Luria is also one of the few House Democrats who didn’t sign on to letters expressing opposition to possible Israeli annexation of parts of the West Bank. A House letter sent to Israeli leaders, signed by 191 House Democrats and backed by House Speaker Nancy Pelosi (D-CA), warned that annexation would undermine the two-state solution. Luria told JI she “deliberately chose to not sign on to that letter,” because she believes it’s not the job of a member of Congress to be weighing in on Israeli government decisions, or to be “doing anything that would erode the very strong relationship that we have between the U.S. and Israel.”
Luria was an early supporter of Democratic presidential nominee Joe Biden, endorsing the now-Democratic nominee back in January. “I know that Joe Biden is a very strong supporter of Israel. He stood up to antisemitism during his very long career serving in the Senate and he believes in standing up against the BDS movement,” she said. The only place she differs with her party’s standard-bearer is on his commitment to rejoin the 2015 nuclear deal with Iran. “I know that that is something that I’m not 100% aligned with him on, but I think that overwhelmingly his positions, both for domestic policy and support of the U.S.-Israel relationship, [are] something I do align with.”
Luria, along with fellow freshmen Reps. Max Rose (D-NY) and Elissa Slotkin (D-MI), are part of the “Gang of Nine,” moderate Democrats with national security backgrounds.
In 2018, during a campaign stop, Sen. Tim Kaine (D-VA) introduced Luria and expressed in amazement how “this Jewish girl from Alabama,” who served 20 years in the Navy, commanding a combat unit of 400 sailors, was going to be a congresswoman. Recalling that moment, Luria laughed that she might indeed be an unusual candidate for office. “I guess there are not many Jewish girls from Alabama who go to the Naval Academy and then end up in Congress,” she said. “But I feel it’s just a continuation of my service, and I feel a great responsibility to preserve my heritage and serve my constituents well.”
Two veterans face off in Virginia’s 10th district GOP primary
Two military veterans in Virginia are hoping that serving in Congress will become their next mission.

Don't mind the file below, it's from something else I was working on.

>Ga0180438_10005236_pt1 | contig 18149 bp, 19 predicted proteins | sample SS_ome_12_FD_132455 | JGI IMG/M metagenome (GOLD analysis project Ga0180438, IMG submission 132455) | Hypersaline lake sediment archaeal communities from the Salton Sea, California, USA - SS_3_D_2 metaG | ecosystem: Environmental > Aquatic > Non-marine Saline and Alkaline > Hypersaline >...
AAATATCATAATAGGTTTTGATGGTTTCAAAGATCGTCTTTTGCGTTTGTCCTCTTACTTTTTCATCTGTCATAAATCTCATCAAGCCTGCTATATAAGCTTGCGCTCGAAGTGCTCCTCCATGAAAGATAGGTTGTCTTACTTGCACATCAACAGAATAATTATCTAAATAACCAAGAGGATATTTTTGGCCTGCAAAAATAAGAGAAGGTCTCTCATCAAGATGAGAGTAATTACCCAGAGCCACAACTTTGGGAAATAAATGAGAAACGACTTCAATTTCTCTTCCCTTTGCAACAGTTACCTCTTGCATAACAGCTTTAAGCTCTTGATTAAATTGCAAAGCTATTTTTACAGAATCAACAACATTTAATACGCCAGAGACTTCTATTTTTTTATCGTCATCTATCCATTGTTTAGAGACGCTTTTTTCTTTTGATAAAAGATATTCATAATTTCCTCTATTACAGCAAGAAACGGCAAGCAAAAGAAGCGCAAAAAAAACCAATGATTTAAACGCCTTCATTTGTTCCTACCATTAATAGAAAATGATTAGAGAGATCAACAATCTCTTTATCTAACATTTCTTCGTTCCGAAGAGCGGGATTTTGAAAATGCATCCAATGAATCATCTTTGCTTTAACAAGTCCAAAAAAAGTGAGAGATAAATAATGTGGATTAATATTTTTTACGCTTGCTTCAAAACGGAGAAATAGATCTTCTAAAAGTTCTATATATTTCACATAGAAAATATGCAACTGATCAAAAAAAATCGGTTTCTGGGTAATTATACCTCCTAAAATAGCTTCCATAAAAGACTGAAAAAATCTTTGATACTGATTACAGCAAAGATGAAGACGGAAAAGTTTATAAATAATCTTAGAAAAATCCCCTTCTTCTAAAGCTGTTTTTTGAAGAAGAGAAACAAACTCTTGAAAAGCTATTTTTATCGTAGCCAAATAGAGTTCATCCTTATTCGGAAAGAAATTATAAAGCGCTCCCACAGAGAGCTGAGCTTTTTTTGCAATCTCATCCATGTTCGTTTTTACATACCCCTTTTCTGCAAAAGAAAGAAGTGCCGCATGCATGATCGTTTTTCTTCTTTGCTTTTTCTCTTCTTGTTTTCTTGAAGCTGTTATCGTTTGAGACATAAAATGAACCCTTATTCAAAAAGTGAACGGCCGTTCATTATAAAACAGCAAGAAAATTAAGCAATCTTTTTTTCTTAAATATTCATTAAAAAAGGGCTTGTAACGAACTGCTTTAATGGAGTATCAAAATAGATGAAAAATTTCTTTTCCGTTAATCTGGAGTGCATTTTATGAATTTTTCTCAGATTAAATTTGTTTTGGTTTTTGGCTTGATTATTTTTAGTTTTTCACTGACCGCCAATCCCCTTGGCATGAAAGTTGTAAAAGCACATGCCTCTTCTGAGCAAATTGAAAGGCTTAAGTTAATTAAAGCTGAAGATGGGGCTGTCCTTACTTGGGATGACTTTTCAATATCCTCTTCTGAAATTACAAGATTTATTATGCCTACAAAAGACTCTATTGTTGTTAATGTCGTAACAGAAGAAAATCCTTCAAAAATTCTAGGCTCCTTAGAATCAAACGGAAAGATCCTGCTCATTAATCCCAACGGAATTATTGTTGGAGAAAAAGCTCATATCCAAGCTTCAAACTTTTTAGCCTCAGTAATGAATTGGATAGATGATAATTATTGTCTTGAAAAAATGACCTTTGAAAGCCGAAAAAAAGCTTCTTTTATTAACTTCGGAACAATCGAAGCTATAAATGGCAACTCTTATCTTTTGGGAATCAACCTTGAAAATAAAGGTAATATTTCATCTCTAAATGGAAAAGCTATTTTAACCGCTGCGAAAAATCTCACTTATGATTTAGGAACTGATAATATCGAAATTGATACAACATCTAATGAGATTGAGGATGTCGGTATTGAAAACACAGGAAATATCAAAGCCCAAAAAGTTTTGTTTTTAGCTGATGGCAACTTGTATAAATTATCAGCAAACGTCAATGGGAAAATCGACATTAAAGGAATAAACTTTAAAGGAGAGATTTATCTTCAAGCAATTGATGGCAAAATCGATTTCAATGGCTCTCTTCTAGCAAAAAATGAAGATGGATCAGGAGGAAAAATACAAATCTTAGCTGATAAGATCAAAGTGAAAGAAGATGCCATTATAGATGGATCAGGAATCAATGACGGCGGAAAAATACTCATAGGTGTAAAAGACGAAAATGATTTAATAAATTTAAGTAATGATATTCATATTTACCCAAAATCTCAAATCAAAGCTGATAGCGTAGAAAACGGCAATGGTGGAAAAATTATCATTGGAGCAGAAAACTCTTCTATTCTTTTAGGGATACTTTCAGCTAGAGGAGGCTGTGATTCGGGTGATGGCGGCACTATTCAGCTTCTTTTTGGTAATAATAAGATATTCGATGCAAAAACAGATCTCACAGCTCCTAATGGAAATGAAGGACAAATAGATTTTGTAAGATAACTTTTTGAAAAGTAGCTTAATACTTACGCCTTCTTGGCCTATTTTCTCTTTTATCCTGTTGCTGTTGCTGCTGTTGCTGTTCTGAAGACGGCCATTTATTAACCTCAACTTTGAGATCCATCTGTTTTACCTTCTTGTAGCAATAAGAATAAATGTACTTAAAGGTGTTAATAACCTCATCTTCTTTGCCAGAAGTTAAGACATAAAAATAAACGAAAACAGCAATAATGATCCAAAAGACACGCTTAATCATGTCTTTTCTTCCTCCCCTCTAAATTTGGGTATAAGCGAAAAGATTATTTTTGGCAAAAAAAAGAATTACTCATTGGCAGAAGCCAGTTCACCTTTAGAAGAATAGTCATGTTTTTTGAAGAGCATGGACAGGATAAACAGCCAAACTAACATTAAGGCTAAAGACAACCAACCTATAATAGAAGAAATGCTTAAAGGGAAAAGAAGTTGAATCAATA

Victory this November will be an uphill battle for the winner of the Republican primary in the state’s 10th congressional district, which was flipped blue when Rep. Jennifer Wexton unseated two-term incumbent Rep. Barbara Comstock (R-VA) in 2018. Now Republicans in the district are looking to reclaim the seat.
Jeff Dove, who deployed to Iraq as an Army chemical operations specialist, and Rob Jones, who deployed to Iraq and Afghanistan as a Marine combat engineer tasked with identifying IEDs, are considered top contenders for the nomination. Both men said their military service has shaped them, and their political aspirations, in fundamental ways.
“In the Marine Corps, I learned to be a person that took responsibility for the things that are important to them,” Jones, who lost both legs above the knee in an IED explosion and went on to become a paralympian and advocate for disabled veterans, told Jewish Insider. He said that after studying Wexton’s background and record, “I set my sights on a new mission to return conservative leadership back to my home on behalf of my home and on behalf of my family.”
Dove told JI that “one of the things that I learned while serving in Iraq was, don’t take anything for granted.” He recounted memories of distributing school supplies to Iraqi schoolchildren. “Going to Iraq and going and being in war makes me think twice about reasons why we go and fight. I don’t necessarily think that we should be getting involved in every single conflict out there.”
This is not Dove’s first congressional run — in 2018, he challenged longtime Rep. Gerry Connolly (D-VA) in the neighboring 11th district, losing by nearly 44 points. Despite that loss, Dove said going toe-to-toe with a prominent Democrat like Connolly, who has won by significant margins against Republican opponents since redistricting in 2010 turned the district solidly blue, helped him identify his party’s weaknesses in campaigning, and prepared him to discuss and debate major issues.
Wexton won by more than 10 points in 2018, has stronger name recognition than either Republican and is better funded than her opponents. Jones has $77,000 on hand and Dove has $41,000, while Wexton has $1.8 million. Jones and Dove have both spent hundreds of thousands of dollars on their primary campaigns.
Given that the district is a long shot with an expensive media market, neither Republican should expect much additional investment in his campaign, John McGlennon, a professor of government at Virginia’s College of William & Mary, told JI.
“That district has been trending Democratic at a very fast pace, and I don’t see it turning around in this election,” he said.